Finally, Bruce has left the TBR shelf and landed in my hands, and the front shelf has shifted round and is no longer bookended (as my friend Dave finally noticed) by two “Born to Run”s. This was a read that started off a bit over-busy but ended up festooned with post-it flags and wept over in parts – one of the best rock (auto)biographies I’ve read. It’s the last of my January 2017 buys, bought with birthday/Christmas book tokens after the rush of incoming books had settled down for the time being last year.

Bruce Springsteen – “Born to Run”

(27 January 2017)

This autobiography is clearly a true autobiography, written by Mr Springsteen and not ghosted (maybe I’m wrong there, but I doubt it). I was surprised to see an acknowledgement in the back for help getting the longhand writing onto the computer, as it read like it was dictated … and with this style of writing, the audio book must be amazing!

I didn’t get massively into the over-enthusiastic telling of the early days, but then, as he got into the young days of his first bands and his political awakening, it got better and better – so raw and honest and obviously deeply felt. The political aspect was something I was really only aware of in his post 9/11 album, The Rising, and with a small p in terms of his telling of the lives of working class people, but in fact his political activism and support of charities and organisations goes way back and stretches forward, something I hugely respect him for.

The book is honest about the way Bruce’s unconventional upbringing and especially relationship with his father affected his young life and has affected his whole adult life, and he’s open about his father’s struggles with mental health issues and his own anxiety and depression – this was much talked about when the book came out and it leaves a lasting impression and gives a depth to the book as it’s something that could so easily be tidied away and not talked about. He talks naturally about both therapy and drug interventions being useful tools, and also living simply, being open about it, contemplating nature and being with his family helping, and I think this is far more useful than bandwagon jumping self-help books.

The details on the local and world music scenes and their interaction is fascinating, for example the Beatles’ work leading to local bands ditching their instrumental tracks and starting to sing and write their own material. The way the early days and venues worked was really interesting.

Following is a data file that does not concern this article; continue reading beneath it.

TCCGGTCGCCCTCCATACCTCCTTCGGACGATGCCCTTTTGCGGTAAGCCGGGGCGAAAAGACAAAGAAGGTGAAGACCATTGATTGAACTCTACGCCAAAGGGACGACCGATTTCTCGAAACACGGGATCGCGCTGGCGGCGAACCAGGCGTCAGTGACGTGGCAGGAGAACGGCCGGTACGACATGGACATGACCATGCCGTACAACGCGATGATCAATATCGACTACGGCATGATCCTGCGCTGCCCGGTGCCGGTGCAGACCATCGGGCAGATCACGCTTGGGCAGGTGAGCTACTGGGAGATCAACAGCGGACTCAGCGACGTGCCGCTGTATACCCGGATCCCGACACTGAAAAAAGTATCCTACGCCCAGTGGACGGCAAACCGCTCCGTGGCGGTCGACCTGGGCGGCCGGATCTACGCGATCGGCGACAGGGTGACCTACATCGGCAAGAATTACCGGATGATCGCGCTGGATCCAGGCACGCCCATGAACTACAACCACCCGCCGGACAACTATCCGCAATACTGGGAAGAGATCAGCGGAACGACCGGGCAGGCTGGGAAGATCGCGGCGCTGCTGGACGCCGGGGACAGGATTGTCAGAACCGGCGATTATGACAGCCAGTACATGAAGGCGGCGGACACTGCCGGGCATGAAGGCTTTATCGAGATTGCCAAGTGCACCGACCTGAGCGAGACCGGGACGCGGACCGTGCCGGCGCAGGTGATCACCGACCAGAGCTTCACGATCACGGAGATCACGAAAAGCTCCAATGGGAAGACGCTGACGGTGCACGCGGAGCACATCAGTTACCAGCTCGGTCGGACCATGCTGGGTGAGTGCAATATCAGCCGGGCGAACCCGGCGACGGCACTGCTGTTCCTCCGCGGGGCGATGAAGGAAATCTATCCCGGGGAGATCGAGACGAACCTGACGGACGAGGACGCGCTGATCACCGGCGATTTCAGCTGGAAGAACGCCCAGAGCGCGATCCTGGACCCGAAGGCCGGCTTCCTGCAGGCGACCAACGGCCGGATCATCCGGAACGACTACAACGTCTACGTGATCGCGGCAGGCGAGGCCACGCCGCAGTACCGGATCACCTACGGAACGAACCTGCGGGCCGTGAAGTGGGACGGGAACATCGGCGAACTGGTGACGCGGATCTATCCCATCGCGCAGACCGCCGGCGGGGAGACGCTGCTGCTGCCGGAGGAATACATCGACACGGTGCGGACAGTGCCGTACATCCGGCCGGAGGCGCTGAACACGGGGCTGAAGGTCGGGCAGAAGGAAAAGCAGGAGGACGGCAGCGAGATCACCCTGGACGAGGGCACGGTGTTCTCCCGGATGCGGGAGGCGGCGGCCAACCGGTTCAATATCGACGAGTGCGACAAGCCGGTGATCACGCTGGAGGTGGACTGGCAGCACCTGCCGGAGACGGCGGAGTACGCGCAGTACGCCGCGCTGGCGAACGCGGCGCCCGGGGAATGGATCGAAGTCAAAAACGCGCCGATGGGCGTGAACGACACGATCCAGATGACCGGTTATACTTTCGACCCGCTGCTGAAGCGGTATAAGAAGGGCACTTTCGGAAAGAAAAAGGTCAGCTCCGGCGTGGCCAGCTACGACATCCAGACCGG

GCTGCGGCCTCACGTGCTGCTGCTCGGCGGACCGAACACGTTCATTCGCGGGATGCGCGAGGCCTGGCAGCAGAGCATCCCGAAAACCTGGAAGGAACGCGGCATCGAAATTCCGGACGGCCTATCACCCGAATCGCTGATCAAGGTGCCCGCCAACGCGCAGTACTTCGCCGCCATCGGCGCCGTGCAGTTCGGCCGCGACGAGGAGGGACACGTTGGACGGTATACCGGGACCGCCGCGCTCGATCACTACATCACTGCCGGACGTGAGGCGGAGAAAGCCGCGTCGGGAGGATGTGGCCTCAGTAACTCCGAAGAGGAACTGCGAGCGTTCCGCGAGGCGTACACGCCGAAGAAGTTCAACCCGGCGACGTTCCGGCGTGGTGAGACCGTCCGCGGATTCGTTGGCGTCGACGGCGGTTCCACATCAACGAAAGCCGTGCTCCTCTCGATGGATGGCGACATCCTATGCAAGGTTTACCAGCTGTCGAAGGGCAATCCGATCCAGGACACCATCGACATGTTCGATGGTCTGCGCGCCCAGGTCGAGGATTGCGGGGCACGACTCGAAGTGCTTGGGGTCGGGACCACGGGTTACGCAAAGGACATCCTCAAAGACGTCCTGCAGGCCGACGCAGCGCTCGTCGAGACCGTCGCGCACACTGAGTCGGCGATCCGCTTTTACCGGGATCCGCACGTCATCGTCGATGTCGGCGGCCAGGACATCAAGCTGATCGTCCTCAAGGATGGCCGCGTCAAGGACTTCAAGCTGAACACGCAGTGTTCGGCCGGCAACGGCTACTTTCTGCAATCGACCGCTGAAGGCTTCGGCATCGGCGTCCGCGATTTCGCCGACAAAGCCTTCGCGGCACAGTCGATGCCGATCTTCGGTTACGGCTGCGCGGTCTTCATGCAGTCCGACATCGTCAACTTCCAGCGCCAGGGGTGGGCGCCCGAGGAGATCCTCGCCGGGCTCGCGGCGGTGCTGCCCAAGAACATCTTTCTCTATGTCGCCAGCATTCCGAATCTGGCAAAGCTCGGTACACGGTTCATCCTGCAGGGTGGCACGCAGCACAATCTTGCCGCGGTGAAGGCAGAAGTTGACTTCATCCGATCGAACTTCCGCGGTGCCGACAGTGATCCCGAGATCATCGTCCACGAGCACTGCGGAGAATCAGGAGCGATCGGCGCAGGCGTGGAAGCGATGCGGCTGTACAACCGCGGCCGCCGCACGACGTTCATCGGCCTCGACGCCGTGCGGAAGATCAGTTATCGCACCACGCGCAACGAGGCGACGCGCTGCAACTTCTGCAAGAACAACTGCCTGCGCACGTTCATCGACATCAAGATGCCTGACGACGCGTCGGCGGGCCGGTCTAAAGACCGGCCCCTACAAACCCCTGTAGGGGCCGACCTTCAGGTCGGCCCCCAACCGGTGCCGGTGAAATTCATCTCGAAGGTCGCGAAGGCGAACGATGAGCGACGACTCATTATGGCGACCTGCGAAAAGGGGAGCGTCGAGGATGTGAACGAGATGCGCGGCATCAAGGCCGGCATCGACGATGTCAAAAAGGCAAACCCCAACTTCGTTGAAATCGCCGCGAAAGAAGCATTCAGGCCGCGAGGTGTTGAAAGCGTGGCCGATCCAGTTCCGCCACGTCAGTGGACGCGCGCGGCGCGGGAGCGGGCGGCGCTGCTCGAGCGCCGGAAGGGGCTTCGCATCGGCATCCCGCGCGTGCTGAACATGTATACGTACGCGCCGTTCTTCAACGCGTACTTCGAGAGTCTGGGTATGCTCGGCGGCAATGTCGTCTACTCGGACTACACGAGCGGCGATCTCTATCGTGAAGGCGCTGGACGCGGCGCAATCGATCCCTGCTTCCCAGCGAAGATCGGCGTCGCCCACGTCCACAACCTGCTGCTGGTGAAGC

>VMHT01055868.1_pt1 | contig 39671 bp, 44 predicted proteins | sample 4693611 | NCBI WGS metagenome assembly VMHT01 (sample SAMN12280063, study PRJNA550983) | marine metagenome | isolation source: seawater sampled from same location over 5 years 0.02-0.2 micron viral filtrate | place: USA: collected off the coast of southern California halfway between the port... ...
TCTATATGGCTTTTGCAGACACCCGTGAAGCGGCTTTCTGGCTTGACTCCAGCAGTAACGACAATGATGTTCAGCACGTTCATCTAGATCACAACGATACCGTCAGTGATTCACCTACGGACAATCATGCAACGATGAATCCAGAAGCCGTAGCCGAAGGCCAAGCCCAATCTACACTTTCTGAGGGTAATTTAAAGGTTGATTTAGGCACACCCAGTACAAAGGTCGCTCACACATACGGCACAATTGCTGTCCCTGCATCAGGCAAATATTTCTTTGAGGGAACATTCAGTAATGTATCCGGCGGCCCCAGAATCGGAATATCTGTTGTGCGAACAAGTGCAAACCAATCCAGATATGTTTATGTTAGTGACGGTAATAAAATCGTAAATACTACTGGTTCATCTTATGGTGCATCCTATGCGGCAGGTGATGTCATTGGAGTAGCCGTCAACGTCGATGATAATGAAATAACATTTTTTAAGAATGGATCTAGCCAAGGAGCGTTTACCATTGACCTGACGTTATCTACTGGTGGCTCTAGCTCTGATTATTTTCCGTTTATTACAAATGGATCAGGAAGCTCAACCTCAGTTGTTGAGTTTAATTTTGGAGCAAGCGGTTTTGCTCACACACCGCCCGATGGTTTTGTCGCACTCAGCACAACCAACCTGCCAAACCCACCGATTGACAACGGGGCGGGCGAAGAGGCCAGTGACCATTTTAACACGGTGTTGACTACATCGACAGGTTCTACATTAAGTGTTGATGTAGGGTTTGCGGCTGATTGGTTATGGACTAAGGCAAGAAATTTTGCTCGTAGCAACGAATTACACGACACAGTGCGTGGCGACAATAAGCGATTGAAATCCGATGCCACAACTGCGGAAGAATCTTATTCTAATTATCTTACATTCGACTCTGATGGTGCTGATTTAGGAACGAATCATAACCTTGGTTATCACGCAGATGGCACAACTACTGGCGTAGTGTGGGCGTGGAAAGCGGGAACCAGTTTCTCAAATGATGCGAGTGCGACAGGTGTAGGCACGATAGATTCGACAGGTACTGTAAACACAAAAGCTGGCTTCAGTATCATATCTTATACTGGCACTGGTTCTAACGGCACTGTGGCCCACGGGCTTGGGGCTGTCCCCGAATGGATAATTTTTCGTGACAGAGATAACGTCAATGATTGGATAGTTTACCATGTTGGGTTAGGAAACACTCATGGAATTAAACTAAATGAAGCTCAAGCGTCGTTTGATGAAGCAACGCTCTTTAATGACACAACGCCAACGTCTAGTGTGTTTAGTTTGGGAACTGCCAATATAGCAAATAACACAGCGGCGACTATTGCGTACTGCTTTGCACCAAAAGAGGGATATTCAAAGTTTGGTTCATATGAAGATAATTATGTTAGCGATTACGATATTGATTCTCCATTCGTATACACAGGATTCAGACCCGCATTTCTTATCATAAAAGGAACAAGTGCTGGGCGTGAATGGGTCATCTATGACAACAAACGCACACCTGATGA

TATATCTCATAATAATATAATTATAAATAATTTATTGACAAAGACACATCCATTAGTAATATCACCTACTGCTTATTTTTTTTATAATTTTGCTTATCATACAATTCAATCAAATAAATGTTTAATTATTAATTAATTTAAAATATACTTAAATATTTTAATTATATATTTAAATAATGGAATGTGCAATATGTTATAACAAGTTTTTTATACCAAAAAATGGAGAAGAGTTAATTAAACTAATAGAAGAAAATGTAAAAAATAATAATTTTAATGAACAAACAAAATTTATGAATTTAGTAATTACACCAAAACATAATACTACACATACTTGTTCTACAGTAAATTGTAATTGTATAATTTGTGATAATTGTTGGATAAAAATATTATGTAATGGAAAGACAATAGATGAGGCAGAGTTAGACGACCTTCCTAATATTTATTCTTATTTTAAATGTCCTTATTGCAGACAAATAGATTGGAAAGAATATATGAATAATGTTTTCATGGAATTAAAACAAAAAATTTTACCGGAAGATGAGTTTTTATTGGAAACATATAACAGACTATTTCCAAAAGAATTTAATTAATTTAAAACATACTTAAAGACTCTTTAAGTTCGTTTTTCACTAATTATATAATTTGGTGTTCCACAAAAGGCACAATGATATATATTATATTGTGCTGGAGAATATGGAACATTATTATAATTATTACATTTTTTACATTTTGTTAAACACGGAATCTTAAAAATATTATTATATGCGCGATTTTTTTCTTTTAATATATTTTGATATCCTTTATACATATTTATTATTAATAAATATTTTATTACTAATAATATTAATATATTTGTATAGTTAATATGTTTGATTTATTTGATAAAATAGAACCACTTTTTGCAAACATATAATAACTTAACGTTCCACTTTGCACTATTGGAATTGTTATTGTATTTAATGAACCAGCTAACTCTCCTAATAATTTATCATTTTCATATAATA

Springsteen is a man of contradictions – he’s risk-averse and spends a lot of energy trying to get crowds to just bloomin’ well sit DOWN in European venues and at festivals, yet he drives across America without being able to drive (and it’s not clear just when he does get his licence); he dodges the draft but works hard helping establish and support a Vietnam veterans’ association; he’s a rock’n’roll star who gets into alcohol late, never touches drugs and forbids himself to visit the Playboy Mansion because it wouldn’t be authentic (then berates himself for this, very disarmingly); he is humble and thinks he sounds worse on tape than he expects, but admits he’s egocentric and leads his band in a very different way to most. He’s very clear that he had natural talent but had to work extremely hard to succeed, and this work ethic and his contradictions are what lead to the restraint and control in his work but commitment to putting on amazing shows that the fans love.

He’s obviously extremely fond of the various members of the E Street Band and their reunion and the inevitable loss of some of the members is told beautifully, as is his relationship with his wife Patti and his children. I love how he acknowledges Patti for helping him to be a better person and a better father, and the lengths he went to to protect them from the bombardment of his fans, even pretending to them that he was actually Barney the Purple Dinosaur (bless!).

Springsteen is in it for the long haul, not interested in flaring up and dying down. Even when he meets his idols, he’s hard-working and respectful. These aspects of his personality that shine through plus the satisfying detail on the albums and important shows make this an extremely good read and a book I will keep and revisit.

I’m currently reading Cathy Kelly’s “Between Sisters” for Reading Ireland but haven’t got very far so far, and I’ve finished Rolf Potts’ excellent “Souvenirs” which I will be reviewing for Shiny New Books.

In other Shiny News, I have done a more serious review of Lucy Mangan’s “Bookworm” for them which is quite different from my personal one published here – do pop over and have a look!